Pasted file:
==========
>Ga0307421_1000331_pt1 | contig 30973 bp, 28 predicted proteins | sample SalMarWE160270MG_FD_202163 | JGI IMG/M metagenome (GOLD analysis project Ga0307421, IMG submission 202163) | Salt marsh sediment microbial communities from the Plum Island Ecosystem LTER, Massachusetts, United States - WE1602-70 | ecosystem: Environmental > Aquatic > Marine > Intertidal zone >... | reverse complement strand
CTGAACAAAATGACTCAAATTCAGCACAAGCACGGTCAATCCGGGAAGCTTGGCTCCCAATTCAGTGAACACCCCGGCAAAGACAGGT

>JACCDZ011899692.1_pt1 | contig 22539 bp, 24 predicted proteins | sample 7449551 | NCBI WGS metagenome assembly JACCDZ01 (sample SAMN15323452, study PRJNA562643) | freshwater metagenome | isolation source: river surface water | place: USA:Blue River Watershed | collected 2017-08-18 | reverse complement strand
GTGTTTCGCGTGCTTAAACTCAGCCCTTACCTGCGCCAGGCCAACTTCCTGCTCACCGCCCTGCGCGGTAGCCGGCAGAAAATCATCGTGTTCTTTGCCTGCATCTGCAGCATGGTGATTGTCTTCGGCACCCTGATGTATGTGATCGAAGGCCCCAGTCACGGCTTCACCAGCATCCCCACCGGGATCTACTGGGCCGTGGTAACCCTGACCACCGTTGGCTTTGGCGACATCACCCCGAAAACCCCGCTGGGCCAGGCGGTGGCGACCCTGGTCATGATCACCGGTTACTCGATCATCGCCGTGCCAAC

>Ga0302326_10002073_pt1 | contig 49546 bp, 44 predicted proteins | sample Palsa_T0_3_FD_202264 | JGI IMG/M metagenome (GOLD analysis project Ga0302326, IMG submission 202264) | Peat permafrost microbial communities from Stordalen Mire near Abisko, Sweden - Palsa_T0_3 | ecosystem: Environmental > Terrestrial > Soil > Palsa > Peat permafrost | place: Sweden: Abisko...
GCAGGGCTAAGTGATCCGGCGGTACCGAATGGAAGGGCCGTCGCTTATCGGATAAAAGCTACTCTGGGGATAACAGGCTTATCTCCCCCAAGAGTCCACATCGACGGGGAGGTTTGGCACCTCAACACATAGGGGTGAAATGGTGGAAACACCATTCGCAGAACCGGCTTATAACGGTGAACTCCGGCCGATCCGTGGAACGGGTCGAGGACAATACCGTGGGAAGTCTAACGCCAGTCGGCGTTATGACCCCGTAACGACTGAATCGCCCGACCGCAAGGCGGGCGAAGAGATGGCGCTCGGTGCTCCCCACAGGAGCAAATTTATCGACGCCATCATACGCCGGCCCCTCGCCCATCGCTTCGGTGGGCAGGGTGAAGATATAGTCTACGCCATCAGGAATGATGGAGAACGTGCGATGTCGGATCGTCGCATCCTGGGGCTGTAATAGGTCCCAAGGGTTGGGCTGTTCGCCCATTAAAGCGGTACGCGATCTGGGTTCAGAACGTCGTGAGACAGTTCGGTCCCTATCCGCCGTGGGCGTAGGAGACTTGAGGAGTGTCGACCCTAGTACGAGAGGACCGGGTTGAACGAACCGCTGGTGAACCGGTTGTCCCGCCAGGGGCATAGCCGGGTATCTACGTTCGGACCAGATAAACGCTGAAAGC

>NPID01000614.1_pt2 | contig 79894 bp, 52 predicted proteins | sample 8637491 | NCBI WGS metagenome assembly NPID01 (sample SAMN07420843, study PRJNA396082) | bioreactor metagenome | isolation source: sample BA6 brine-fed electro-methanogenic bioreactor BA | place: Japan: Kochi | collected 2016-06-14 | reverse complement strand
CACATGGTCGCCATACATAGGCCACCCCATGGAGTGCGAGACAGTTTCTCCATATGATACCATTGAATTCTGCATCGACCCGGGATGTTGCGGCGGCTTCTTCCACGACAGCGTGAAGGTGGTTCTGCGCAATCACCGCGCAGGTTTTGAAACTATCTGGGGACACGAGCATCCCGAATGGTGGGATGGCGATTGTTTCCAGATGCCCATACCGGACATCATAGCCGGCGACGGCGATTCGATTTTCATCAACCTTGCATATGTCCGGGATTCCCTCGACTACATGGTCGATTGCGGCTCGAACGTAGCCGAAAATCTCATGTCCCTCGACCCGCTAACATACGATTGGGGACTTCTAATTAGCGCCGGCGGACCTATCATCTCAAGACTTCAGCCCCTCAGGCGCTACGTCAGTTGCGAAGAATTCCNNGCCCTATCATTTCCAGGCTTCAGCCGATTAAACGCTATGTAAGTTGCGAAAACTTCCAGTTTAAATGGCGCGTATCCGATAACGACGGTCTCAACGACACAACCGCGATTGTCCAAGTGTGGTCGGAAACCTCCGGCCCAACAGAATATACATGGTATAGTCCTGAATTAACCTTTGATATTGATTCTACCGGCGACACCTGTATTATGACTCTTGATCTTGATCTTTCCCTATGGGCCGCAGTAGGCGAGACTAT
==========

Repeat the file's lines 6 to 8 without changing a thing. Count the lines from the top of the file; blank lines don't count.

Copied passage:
GCAGGGCTAAGTGATCCGGCGGTACCGAATGGAAGGGCCGTCGCTTATCGGATAAAAGCTACTCTGGGGATAACAGGCTTATCTCCCCCAAGAGTCCACATCGACGGGGAGGTTTGGCACCTCAACACATAGGGGTGAAATGGTGGAAACACCATTCGCAGAACCGGCTTATAACGGTGAACTCCGGCCGATCCGTGGAACGGGTCGAGGACAATACCGTGGGAAGTCTAACGCCAGTCGGCGTTATGACCCCGTAACGACTGAATCGCCCGACCGCAAGGCGGGCGAAGAGATGGCGCTCGGTGCTCCCCACAGGAGCAAATTTATCGACGCCATCATACGCCGGCCCCTCGCCCATCGCTTCGGTGGGCAGGGTGAAGATATAGTCTACGCCATCAGGAATGATGGAGAACGTGCGATGTCGGATCGTCGCATCCTGGGGCTGTAATAGGTCCCAAGGGTTGGGCTGTTCGCCCATTAAAGCGGTACGCGATCTGGGTTCAGAACGTCGTGAGACAGTTCGGTCCCTATCCGCCGTGGGCGTAGGAGACTTGAGGAGTGTCGACCCTAGTACGAGAGGACCGGGTTGAACGAACCGCTGGTGAACCGGTTGTCCCGCCAGGGGCATAGCCGGGTATCTACGTTCGGACCAGATAAACGCTGAAAGC

>NPID01000614.1_pt2 | contig 79894 bp, 52 predicted proteins | sample 8637491 | NCBI WGS metagenome assembly NPID01 (sample SAMN07420843, study PRJNA396082) | bioreactor metagenome | isolation source: sample BA6 brine-fed electro-methanogenic bioreactor BA | place: Japan: Kochi | collected 2016-06-14 | reverse complement strand
CACATGGTCGCCATACATAGGCCACCCCATGGAGTGCGAGACAGTTTCTCCATATGATACCATTGAATTCTGCATCGACCCGGGATGTTGCGGCGGCTTCTTCCACGACAGCGTGAAGGTGGTTCTGCGCAATCACCGCGCAGGTTTTGAAACTATCTGGGGACACGAGCATCCCGAATGGTGGGATGGCGATTGTTTCCAGATGCCCATACCGGACATCATAGCCGGCGACGGCGATTCGATTTTCATCAACCTTGCATATGTCCGGGATTCCCTCGACTACATGGTCGATTGCGGCTCGAACGTAGCCGAAAATCTCATGTCCCTCGACCCGCTAACATACGATTGGGGACTTCTAATTAGCGCCGGCGGACCTATCATCTCAAGACTTCAGCCCCTCAGGCGCTACGTCAGTTGCGAAGAATTCCNNGCCCTATCATTTCCAGGCTTCAGCCGATTAAACGCTATGTAAGTTGCGAAAACTTCCAGTTTAAATGGCGCGTATCCGATAACGACGGTCTCAACGACACAACCGCGATTGTCCAAGTGTGGTCGGAAACCTCCGGCCCAACAGAATATACATGGTATAGTCCTGAATTAACCTTTGATATTGATTCTACCGGCGACACCTGTATTATGACTCTTGATCTTGATCTTTCCCTATGGGCCGCAGTAGGCGAGACTAT